King Arthur and His Knights
T HE story of King Arthur belongs to this period, when the barbarians were swarming over the Western world.
When the Romans left Britain to return to their falling capital, the heathen hosts poured over the seas and swept all before them in that fair island with its open tracts of country, its winding rivers, and its sheltering coast, till the inhabitants had to take refuge in the western part known as Wales.
And the Britons groaned for the Roman legions there again and Cæsar's eagle, till Arthur came.
Now so much story and fable hang round this mysterious King Arthur that it is hard to know what is history and what is romance. Perhaps it does not much matter in this case, for we can accept him as the poets have sung of him—as one of the noblest, purest, grandest of men, who will ever serve as a "model for the mighty world."
Let us hear the story as the poet Tennyson tells it, in all its beauty and in all its strength.
One night, as the old Welsh magician Merlin stood on the sea-shore, a wave washed to his feet an infant, who was none other than the future King Arthur.
Merlin took the babe, who grew to manhood in solitude, until the time came when he should be discovered and crowned King of Britain. But he had to conquer the barbarians, known as Saxons, many times before his people would believe in him.
Then he formed a brave band of knights to help him in his work, to break the heathen and uphold the Christ, to ride abroad redressing human wrongs, to fulfill the boundless purpose of their King. They were known as the Knights of the Round Table, because Arthur, not wishing to honour one above another, had a round table made at which all sat at meals.
It would take too long to tell of all the famous deeds wrought by the king and his knights: how Arthur was ever fighting, his armour shining with gold and jewels, his helmet glistening with a golden dragon at the top, his precious sword Excalibur ever in his right hand.
Again and again he waged war against the heathen tribes as well as against the evils of the times. The story of the Quest for the Holy Grail—a cup supposed to have been used by Christ—is one of the most beautiful in connection with King Arthur.
"Lords and fair knights," said the king one day when sitting at the Round Table, "as ye well know, there is a cup which hath ever been held the holiest treasure of the world. Heaven hath hidden it, none knows where. Yet somewhere in the world it still may be. And may be it is left to this noble order of the Table Round to find and bring it home. Many great quests and perilous adventures have ye all taken, but this high quest he only shall attain who hath clean hands and a pure heart, and valour and hardihood beyond all other men."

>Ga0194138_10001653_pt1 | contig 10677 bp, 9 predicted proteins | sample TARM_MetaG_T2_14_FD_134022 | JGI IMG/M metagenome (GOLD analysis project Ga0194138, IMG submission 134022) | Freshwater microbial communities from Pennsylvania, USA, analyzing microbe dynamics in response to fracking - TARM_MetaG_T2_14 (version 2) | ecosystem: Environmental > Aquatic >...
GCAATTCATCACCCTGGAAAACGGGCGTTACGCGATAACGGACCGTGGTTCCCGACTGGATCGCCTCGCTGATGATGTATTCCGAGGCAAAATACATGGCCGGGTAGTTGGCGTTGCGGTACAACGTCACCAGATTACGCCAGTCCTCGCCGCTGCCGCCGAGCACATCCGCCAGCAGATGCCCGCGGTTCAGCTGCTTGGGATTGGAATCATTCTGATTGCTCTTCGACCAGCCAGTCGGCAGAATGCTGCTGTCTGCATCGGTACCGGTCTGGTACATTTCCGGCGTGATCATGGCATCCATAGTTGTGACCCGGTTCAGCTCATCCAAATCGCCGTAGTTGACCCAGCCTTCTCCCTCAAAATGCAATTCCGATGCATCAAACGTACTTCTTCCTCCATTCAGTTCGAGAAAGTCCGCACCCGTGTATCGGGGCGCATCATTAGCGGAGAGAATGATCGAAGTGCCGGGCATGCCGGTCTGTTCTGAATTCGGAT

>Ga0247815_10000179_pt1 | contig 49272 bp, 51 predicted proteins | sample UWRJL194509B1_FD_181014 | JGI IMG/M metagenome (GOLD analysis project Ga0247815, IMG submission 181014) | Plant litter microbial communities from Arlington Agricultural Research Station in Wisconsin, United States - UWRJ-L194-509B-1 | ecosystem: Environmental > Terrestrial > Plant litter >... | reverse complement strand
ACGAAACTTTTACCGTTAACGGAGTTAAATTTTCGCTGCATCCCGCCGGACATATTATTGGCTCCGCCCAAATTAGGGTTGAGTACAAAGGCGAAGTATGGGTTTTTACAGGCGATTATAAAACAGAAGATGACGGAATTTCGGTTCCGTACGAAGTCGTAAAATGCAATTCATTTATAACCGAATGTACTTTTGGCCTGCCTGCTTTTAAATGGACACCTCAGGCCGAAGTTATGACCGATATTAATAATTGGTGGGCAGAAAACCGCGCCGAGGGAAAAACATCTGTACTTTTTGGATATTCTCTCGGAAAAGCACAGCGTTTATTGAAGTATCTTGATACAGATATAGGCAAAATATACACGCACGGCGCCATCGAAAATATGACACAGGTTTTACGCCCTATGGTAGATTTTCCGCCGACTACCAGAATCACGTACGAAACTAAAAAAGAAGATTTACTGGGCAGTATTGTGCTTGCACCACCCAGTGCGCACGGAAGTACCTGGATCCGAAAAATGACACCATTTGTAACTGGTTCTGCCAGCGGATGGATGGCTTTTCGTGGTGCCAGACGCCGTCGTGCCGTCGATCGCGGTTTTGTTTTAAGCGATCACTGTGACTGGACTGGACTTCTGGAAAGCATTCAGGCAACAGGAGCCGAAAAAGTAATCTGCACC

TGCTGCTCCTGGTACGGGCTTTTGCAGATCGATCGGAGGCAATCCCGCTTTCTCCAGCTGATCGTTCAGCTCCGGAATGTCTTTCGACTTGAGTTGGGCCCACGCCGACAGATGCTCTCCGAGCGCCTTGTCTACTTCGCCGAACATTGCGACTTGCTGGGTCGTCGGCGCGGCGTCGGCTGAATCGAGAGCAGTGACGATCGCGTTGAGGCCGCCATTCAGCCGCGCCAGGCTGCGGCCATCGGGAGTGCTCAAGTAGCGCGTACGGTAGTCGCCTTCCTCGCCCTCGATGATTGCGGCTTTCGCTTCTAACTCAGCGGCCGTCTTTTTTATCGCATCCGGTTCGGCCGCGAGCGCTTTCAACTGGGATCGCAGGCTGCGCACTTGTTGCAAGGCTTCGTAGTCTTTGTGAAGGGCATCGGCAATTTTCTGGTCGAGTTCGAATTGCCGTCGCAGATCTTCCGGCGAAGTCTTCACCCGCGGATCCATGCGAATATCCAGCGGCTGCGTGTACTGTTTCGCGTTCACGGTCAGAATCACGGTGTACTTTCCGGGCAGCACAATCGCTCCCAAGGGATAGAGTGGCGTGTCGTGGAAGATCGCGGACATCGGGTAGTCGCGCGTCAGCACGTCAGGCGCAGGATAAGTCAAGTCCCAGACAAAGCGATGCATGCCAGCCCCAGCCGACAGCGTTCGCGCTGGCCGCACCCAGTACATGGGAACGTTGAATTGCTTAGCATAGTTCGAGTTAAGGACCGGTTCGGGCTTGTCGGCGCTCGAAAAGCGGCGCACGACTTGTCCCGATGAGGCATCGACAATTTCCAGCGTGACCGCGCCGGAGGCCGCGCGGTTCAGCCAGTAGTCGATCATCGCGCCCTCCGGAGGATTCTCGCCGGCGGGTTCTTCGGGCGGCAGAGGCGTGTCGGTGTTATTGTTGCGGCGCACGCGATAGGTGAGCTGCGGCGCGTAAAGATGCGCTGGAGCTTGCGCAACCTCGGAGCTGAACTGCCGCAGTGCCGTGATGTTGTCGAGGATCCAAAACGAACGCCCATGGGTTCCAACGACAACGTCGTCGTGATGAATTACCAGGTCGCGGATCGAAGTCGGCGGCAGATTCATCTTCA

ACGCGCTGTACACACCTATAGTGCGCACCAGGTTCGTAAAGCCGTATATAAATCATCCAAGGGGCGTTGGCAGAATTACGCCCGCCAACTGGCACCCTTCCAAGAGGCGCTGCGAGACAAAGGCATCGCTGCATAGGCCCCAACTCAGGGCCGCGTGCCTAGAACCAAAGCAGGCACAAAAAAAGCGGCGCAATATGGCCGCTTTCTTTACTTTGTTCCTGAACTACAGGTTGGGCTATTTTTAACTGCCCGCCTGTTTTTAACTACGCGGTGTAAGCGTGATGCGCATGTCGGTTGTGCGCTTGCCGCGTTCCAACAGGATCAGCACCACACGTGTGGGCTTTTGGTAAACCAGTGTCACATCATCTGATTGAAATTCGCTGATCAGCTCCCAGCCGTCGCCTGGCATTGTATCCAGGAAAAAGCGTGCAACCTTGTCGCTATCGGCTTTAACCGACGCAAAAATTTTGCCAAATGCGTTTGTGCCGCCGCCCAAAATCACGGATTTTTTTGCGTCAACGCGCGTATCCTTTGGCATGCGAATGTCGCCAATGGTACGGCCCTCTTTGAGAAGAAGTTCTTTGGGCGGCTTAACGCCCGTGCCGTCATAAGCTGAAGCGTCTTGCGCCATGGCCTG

The knights set off on the quest for the Holy Grail, but only Sir Galahad—the bright boy-knight—Sir Percival, and one other among the many knights, were good enough and brave enough to see the vision.
This time-worn story has taken such hold upon the minds of men, that to this very day, in the little town of Bayreuth in the heart of Bavaria, the Quest for the Holy Grail is still acted, music and words being composed by Wagner, one of the world's great musicians.
But the day came when Arthur was wounded in that last dim, weird battle of the West, with a death-white mist sleeping over sand and sea—wounded unto death.
One faithful knight, Sir Bedevere, was left; and finding his king was deeply wounded, he carried him to a little chapel near the battlefield.
It was evening, and the moon was full. Arthur felt he was dying. The men he had loved were sleeping their last sleep on the battlefield; never more should they all delight their souls with talk of knightly deeds. The time had come to part with the jewelled sword Excalibur. The story runs that this sword was the gift of a mysterious Lady of the Lake; that in the old days, one summer noon, an arm rose from out a lake holding the sword, which Arthur rowed across the water and took. Now Excalibur must be thrown back into the lake, and Sir Bedevere must do the deed.
Obedient to the king's commands the knight took the sword, and climbing by zigzag paths came on the lake. The beautiful jewels sparkled in the moonlight, and Bedevere could not make up his mind to throw it away, so he hid it among the reeds and returned to the king. But Arthur soon discovered his deceit and sent him again to do his bidding. Again Sir Bedevere went; again his courage failed; again he returned to the dying king.
"Ah, miserable and unkind, untrue, unknightly, traitor-hearted," cried Arthur; "authority forgets a dying king. Get thee hence, and if thou spare to fling Excalibur I will arise and slay thee with my hands."
Then the knight rose quickly, hastened to the lake, and shutting his eyes flung the good sword into the water. The arm rose up, grasped it firmly, brandished it three times, and drew it down into the water. Then Arthur was content. With the help of Sir Bedevere he managed to get to the lake himself. There a barge was waiting for him.
"I am going a long way," said the dying king to his weeping knight, "to the island valley of Avilion, where falls not hail, or rain, or any snow, nor ever wind blows loudly, but it lies deep-meadowed, happy, fair with orchard lawns, where I will heal me of my grievous wound."
Then the barge, with oar and sail, moved slowly away over the cold moonlit lake, and Sir Bedevere watched it till it was out of sight.
"The king is gone," he moaned at last. "From the great deep to the great deep he goes."
Such is the story the poet tells. It may not be true, but the fact remains that there once lived a king of early Britain who fought against the barbarians known as Saxons, and that though they finally conquered and gave their name to the new country, King Arthur did not live and fight in vain.